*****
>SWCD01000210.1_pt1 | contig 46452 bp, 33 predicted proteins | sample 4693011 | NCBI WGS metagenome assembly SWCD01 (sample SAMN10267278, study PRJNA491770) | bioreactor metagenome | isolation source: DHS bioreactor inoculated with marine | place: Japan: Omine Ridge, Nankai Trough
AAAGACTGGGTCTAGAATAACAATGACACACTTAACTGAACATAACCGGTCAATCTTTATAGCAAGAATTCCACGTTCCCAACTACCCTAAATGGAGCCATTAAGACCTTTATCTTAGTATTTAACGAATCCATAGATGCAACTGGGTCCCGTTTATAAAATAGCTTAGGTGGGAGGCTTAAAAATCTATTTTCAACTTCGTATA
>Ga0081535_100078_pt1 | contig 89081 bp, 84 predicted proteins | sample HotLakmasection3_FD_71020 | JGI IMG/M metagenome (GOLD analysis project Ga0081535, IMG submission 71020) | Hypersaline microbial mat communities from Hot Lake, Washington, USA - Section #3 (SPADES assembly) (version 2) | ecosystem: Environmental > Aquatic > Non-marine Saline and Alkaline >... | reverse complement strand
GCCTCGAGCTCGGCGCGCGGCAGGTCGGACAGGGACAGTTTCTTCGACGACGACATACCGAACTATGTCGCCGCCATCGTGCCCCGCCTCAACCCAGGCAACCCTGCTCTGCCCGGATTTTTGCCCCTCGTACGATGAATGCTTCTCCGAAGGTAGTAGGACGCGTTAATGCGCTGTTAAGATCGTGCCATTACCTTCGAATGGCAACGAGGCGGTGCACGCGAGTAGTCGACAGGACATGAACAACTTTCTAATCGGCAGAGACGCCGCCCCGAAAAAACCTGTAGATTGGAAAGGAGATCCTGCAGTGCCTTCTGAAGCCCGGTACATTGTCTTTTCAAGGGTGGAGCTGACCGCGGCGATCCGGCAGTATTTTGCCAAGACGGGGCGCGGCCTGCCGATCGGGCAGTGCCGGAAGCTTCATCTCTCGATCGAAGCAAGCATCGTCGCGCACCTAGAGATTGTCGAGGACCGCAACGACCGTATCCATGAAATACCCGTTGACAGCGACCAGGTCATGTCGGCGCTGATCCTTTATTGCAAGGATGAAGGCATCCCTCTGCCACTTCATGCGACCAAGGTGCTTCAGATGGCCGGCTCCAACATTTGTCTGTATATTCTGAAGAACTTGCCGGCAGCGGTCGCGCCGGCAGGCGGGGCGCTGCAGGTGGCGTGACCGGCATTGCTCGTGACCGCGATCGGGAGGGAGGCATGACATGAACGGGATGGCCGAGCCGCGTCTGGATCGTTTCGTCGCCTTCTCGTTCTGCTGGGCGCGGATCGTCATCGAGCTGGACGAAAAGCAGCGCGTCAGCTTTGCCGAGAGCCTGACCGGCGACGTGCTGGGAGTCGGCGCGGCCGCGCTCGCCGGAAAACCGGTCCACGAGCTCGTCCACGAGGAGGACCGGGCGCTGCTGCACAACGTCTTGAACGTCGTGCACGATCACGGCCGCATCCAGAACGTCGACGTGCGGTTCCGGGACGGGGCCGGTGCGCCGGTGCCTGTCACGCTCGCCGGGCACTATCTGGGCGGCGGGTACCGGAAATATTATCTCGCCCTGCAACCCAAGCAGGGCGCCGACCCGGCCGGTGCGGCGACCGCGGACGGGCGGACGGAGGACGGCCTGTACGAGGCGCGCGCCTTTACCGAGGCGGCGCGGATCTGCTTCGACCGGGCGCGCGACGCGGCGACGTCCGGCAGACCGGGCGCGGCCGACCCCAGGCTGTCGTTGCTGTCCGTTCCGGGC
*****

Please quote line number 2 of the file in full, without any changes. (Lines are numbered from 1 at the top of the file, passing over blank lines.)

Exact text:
AAAGACTGGGTCTAGAATAACAATGACACACTTAACTGAACATAACCGGTCAATCTTTATAGCAAGAATTCCACGTTCCCAACTACCCTAAATGGAGCCATTAAGACCTTTATCTTAGTATTTAACGAATCCATAGATGCAACTGGGTCCCGTTTATAAAATAGCTTAGGTGGGAGGCTTAAAAATCTATTTTCAACTTCGTATA